Another post on the subject of navigation, this one from Mojo...
On Friday mornings in the summer, there has been for some years a small (but now rather larger) group that gathers informally at 6:00 at Greenwich (Tod’s) Point on the Long Island Sound, as the sun is rising on the eastern facing beach, for a swim of approx. 1.5 miles to herald the coming weekend.
It’s often a swim along the beach at a fair distance from the shore, or out (and back) to the channel buoy further out in the Sound, where the strong currents become an obvious and occasionally hazardous navigational factor.
Did I mention navigation?
… right, but the point of this post (rather a faux post, since the writer is blog-less) is about one particular swim (perhaps July 2007?) when we jumped in for the annual 3 mile swim from John Cook’s dock on Stamford Cove to Tod’s Point.
On a bright sunny morning, this is a delightful swim out of the harbor and out across the Sound, usually within a half-mile of the coast. While the water that morning was dead flat (good), it was certainly not bright and sunny, and the loud but muffled fog horn blasts were annoying intrusions to our pre- caffeinated state.
We were only a group of six that day, and we jumped in feeling confident in our well-worn wetsuits with their added buoyancy—and protection from the jellyfish.
It was looking quite manageable when we set out—how hard could it be to swim closer to the coastline?—until the heavy stuff rolled in about a mile into the swim. Complete white-out, curtain down.
(Ref. O Docker’s seminal Gorilla in the Mist post.)
It is one thing to be on a vessel in that terrifying situation, and quite another to be the floating vessel itself. Separated from your equally isolated mates by untold yards that seemed like miles, with no clue in which direction you are (still) swimming—just to go somewhere!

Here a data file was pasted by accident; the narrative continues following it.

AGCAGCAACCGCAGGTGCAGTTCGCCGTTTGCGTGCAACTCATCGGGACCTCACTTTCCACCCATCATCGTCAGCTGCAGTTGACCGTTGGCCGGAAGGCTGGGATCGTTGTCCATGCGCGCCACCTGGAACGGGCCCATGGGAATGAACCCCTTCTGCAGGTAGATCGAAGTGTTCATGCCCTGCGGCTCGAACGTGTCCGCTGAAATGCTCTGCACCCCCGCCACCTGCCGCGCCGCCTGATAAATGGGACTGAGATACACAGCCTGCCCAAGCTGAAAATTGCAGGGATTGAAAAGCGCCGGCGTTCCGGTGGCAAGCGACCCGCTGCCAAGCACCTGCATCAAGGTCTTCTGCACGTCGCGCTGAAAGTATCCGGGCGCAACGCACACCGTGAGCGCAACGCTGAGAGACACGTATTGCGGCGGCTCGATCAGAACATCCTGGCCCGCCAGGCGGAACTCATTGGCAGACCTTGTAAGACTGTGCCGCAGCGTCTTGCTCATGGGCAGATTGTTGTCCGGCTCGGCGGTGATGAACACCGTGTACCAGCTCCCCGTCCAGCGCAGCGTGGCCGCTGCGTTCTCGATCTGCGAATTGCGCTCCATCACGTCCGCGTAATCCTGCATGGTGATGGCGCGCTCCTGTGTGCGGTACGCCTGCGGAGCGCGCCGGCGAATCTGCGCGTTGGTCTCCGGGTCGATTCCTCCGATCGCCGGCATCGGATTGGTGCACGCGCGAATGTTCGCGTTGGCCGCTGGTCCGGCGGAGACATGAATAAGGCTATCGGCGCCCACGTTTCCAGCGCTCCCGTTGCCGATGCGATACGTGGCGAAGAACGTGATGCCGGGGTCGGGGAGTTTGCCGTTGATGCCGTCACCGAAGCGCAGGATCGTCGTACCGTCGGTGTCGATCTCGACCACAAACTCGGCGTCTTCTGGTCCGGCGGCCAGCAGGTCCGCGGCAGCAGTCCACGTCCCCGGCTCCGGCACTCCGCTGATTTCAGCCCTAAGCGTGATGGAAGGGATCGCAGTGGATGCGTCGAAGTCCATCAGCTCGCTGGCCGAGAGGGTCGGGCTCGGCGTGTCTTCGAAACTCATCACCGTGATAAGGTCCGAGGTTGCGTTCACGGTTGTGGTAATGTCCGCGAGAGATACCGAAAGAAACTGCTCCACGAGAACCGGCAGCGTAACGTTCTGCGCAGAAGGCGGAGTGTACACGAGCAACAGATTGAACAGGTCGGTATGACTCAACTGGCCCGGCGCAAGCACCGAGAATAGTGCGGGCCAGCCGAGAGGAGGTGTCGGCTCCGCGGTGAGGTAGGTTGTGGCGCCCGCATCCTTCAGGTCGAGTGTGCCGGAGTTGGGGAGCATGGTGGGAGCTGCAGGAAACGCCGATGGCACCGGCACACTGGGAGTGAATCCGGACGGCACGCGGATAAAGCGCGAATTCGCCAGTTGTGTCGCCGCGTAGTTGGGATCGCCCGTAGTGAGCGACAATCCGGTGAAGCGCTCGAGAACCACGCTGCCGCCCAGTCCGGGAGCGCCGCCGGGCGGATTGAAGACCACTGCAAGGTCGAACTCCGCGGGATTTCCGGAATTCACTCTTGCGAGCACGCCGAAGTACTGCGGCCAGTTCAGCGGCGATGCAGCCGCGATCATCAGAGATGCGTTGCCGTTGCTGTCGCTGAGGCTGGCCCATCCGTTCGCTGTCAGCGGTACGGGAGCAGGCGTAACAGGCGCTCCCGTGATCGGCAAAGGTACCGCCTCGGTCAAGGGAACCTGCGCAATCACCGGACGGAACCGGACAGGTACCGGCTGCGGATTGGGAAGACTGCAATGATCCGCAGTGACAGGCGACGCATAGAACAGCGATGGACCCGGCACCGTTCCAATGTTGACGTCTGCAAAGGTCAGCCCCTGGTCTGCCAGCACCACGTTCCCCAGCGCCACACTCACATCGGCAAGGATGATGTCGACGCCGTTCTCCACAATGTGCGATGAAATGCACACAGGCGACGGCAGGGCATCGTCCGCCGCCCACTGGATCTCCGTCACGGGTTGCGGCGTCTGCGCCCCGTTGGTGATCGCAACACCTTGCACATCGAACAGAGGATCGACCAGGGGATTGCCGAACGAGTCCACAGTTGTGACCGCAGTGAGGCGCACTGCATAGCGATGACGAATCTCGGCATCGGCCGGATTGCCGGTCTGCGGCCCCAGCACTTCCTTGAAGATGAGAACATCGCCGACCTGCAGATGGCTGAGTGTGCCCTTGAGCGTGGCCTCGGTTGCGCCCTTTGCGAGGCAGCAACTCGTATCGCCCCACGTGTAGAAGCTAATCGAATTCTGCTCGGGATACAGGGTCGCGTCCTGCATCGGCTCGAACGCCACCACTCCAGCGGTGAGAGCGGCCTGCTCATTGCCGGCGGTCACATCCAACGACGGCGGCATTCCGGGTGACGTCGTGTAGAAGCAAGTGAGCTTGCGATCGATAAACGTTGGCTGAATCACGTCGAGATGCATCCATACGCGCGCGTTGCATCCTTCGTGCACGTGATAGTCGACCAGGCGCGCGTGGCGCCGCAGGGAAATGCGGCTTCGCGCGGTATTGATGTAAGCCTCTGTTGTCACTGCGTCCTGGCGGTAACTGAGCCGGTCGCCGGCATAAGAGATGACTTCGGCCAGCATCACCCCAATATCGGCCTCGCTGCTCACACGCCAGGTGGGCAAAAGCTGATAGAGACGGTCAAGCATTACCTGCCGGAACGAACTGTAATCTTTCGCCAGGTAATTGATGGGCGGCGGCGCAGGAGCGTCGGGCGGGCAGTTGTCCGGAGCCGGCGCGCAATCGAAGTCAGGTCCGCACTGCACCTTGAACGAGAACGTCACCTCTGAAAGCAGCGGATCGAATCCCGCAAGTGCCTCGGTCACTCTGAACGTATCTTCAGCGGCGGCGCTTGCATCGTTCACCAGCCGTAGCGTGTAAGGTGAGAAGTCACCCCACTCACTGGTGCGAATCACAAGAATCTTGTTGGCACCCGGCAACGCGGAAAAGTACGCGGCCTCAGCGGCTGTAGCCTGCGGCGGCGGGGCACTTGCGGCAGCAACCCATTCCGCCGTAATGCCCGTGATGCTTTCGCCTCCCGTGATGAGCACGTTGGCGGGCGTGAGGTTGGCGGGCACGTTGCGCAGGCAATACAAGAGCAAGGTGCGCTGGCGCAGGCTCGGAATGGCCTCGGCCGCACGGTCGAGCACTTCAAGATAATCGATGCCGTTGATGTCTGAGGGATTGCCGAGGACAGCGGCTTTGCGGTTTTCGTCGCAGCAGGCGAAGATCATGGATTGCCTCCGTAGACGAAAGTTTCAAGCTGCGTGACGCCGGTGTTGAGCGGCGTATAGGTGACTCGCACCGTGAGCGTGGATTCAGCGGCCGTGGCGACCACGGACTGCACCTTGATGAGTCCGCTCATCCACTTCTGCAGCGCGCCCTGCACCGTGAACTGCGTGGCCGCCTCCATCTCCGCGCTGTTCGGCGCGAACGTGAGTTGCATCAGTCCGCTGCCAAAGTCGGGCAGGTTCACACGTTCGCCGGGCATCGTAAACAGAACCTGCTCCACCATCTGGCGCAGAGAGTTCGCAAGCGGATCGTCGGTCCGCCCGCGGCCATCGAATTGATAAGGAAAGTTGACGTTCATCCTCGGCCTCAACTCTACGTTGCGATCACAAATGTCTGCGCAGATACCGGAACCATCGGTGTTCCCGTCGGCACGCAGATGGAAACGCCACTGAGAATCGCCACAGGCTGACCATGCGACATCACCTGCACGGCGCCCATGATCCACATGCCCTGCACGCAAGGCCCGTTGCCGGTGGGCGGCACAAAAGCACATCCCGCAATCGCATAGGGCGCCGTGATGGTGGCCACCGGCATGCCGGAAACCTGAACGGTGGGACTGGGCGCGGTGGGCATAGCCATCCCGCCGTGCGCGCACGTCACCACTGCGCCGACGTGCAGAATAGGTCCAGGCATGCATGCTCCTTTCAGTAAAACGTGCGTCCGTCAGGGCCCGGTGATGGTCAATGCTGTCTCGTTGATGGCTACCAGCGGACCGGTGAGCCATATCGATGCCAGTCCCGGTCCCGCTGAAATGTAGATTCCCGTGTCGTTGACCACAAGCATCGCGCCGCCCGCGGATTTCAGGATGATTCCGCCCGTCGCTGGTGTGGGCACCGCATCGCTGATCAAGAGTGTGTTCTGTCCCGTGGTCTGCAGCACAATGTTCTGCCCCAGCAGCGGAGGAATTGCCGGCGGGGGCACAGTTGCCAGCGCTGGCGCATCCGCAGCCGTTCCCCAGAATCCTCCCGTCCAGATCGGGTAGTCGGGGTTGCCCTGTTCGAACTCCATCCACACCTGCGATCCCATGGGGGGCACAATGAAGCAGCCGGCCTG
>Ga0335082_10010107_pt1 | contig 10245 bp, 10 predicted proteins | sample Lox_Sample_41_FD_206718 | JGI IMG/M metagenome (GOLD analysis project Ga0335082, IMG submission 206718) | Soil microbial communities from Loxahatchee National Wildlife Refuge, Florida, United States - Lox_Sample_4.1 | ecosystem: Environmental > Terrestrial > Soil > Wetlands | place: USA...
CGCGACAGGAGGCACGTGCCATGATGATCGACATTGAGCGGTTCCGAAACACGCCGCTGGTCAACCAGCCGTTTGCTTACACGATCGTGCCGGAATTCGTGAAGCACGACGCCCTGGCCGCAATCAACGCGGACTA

And I had a train to catch to get to work that morning!! Oh, and see my wife and daughters again.
For the next mile (20-25 mins.) I swam by gut instinct (like Bonnie’s blind paddling) toward what I hoped was land, as well as the periodic audible reckonings from my equally lost mates
Picking up on Ishmael’s story, I felt like rather like Pip, left overboard and out of sight on the boundless ocean: “The sea had jeeringly kept his finite body up, but drowned the infinite of his soul. Not drowned entirely though. Rather carried down alive to wondrous depths, where strange shapes of the unwarped primal world glided to and fro before his passive eyes…”
… could this be the Proper Course?
No worries on leakage in(to) the warm wetsuit, though, as the Sphinx was holding tight.
And then the fog started to thin as the morning advanced. One barely discernible shore marking, and then another. Swimming now with a purpose and a line.
Sand on the feet at last!
Home before the girls had even awakened. Hot pot of coffee in the kitchen.
“How was your swim, dear?”
“Very flat water.”